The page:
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Elon Musk starts tweeting memes about being legally forced to buy Twitter

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Elon Musk’s bid to buy the platform appeared to be on the brink of collapse (Yui Mok/PA) (PA Wire)
Elon Musk’s bid to buy the platform appeared to be on the brink of collapse (Yui Mok/PA) (PA Wire)

Elon Musk has tweeted a meme of himself after putting his own purchase of Twitter in the lurch.

The multibillionaire claimed that Twitter will have to “disclose bot info in court” after he announced that he was cancelling his attempt to purchase the social media company.

Mr Musk and Twitter have been debating the number of bots on the platform for some time. Mr Musk referenced the number of spam accounts in his initial press release about buying the company.

Since then, he has alleged that Twitter’s numbers about bots are false. When chief executive Parag Agrawal detailed how Twitter estimates fake accounts in a lengthy thread, Mr Musk responded with the poop emoji.

The future of Mr Musk’s attempt to back out of the deal is unclear. But Twitter has indicated that it is ready to fight to push it through.

“The Twitter Board is committed to closing the transaction on the price and terms agreed upon with Mr Musk and plans to pursue legal action to enforce the merger agreement,” tweeted Bret Taylor, Twitter’s chairman. “We are confident we will prevail in the Delaware Court of Chancery.”

If the buyout goes to court, Mr Musk could be forced to pay considerable costs.

In the contract signed between Twitter and Mr Musk there was a $1bn forfeit fee. But as professor Scott Galloway on Pivot has said, “if I sign an airtight contract for me to buy your car, and you show up with the car, and I don’t show up with the money, and [you can] only get $10,000 for the car and I agree to buy it for $25,000, I owe you $15,000”.

Mr Musk, according to reports last week, had stopped “engaging in certain discussions” around the deal, and was no longer in communication with a key investor in the deal.

Mr Galloway said that Mr Musk is now “on the hook” for the difference between the market cap of the company, the shares he already owns, and what he agreed to pay for the company. This could be “one of the most watched legal cases”, he added: “it’s headed to court”.

Mr Musk also has made “increasingly baroque requests” to Twitter with regards to its bot data, according to Bloomberg analyst Matt Levine. Mr Musk had previously claimed the company was attempting to ‘resist and thwart’ his information rights, and in response, Twitter gave him access to real-time data, including API information. “It is hard to imagine a judge sympathizing with Musk here”, Mr Levine writes.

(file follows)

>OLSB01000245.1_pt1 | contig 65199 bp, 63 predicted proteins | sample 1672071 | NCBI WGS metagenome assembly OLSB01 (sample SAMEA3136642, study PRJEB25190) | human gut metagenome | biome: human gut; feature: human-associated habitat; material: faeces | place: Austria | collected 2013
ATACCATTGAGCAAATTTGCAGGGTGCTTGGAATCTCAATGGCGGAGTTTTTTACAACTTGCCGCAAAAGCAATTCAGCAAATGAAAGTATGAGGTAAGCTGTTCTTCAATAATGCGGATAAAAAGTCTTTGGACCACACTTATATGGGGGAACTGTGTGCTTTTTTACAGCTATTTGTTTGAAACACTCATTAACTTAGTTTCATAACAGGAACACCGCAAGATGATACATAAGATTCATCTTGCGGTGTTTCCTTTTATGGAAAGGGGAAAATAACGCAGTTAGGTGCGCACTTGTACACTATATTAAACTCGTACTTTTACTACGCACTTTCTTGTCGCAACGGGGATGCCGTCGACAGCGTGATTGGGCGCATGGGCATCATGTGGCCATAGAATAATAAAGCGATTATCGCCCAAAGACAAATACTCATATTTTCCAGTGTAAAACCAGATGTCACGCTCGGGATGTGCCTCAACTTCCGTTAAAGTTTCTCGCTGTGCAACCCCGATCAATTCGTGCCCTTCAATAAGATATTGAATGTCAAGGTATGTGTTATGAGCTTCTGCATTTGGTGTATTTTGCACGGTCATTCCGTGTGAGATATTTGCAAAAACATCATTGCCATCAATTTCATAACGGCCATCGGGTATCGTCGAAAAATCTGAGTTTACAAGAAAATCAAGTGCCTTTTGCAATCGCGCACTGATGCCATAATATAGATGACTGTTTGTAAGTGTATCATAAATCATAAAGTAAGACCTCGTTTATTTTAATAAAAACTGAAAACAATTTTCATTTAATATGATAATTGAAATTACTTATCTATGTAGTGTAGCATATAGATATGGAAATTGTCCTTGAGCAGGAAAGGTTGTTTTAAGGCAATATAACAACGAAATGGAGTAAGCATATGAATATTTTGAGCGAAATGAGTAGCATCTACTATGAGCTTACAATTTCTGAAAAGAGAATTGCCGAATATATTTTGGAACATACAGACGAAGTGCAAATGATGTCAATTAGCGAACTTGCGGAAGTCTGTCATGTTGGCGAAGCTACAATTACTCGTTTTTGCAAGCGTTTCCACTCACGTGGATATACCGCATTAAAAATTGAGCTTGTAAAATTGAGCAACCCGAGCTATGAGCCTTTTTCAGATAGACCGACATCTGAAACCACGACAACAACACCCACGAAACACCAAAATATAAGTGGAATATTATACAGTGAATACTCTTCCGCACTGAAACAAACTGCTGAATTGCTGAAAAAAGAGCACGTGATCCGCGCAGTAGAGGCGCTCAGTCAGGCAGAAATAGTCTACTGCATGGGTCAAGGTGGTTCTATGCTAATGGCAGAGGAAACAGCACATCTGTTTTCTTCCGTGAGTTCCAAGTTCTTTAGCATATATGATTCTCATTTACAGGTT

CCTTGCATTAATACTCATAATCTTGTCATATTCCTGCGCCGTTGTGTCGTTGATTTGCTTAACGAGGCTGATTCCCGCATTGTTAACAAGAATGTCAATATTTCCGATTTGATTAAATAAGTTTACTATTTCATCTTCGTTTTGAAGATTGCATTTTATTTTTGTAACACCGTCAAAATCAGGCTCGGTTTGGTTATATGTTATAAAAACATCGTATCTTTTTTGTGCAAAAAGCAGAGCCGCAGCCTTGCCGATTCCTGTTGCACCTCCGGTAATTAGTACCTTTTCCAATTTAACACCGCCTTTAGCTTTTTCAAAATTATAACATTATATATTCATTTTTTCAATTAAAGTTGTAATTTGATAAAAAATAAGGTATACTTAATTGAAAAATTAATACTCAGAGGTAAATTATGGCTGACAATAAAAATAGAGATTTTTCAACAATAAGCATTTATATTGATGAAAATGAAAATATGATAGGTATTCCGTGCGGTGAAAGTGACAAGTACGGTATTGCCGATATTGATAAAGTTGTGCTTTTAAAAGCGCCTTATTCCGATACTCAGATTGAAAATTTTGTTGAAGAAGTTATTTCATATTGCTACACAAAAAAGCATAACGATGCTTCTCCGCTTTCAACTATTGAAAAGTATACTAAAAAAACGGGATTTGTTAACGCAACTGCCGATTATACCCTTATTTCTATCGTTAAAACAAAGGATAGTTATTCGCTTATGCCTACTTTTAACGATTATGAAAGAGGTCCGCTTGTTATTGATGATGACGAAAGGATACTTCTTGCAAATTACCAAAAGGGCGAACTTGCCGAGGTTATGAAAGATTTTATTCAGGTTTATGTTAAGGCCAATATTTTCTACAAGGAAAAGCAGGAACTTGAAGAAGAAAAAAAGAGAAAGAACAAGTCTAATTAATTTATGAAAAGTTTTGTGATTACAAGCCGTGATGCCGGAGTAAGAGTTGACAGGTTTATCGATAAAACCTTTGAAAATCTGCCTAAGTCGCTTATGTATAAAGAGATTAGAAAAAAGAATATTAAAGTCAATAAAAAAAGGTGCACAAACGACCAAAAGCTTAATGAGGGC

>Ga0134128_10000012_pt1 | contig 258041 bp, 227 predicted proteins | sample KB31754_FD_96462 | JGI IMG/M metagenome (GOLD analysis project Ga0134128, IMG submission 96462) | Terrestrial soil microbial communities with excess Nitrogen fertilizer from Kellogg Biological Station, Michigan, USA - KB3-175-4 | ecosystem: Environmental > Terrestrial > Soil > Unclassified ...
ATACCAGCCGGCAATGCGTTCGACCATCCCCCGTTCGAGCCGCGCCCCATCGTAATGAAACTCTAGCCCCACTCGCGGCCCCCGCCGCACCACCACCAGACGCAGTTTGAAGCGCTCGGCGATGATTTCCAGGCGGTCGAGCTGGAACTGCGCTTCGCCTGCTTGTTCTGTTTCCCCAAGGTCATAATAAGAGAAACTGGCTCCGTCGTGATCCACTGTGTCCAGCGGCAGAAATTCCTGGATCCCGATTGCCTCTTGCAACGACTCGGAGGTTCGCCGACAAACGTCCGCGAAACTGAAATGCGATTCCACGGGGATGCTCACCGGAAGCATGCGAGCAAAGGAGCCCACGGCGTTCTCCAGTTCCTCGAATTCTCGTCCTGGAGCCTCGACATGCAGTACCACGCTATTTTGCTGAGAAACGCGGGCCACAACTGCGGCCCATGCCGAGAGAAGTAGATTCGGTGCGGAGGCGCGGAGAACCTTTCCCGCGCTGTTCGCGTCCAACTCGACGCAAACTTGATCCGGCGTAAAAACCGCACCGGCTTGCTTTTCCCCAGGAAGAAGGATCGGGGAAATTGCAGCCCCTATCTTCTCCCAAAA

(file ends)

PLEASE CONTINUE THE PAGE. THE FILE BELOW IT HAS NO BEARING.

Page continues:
Mr Musk has, in the past, made outlandish and costly claims about his businesses - infamously saying he would take Tesla private at $420 a share, tweeting that the “funding [was] secured”. That tweet had no basis in fact and Mr Musk and Tesla were fined $20m each.

Within Twitter, Mr Musk’s tactic of playing fast and loose with his corporate enterprises has had significent impact. Twitter fired 30 per cent of its recruitment team in a move that shocked employees - withThe Independent understanding that Twitter revoked the employees’ access to online resources while in their redundancy meeting.

Previously, Kayvon Beykpour and Bruce Falck, the company’s former head of Consumer Product and head of Revenue, respectively, were fired in May. In a meeting with Twitter employees, Mr Musk alluded to job cuts saying that the company’s “costs exceed the revenue”.

Mr Musk’s lawyers, however, are attempting to use this as a reason for the billionaire to escape the deal. “Twitter’s conduct in firing two key, high-ranking employees ... implicates the ordinary course provision”, they write, but Mr Levine says a court sympathising with Mr Musk over that is “unlikely”.

Within Twitter, morale is low, with employees believing that Mr Musk has lowered the company’s share price and influenced redundancies, The Independent understands. Employees report being distraught after they were rapidly fired - and those sackings have caused friction between the employees that remain.

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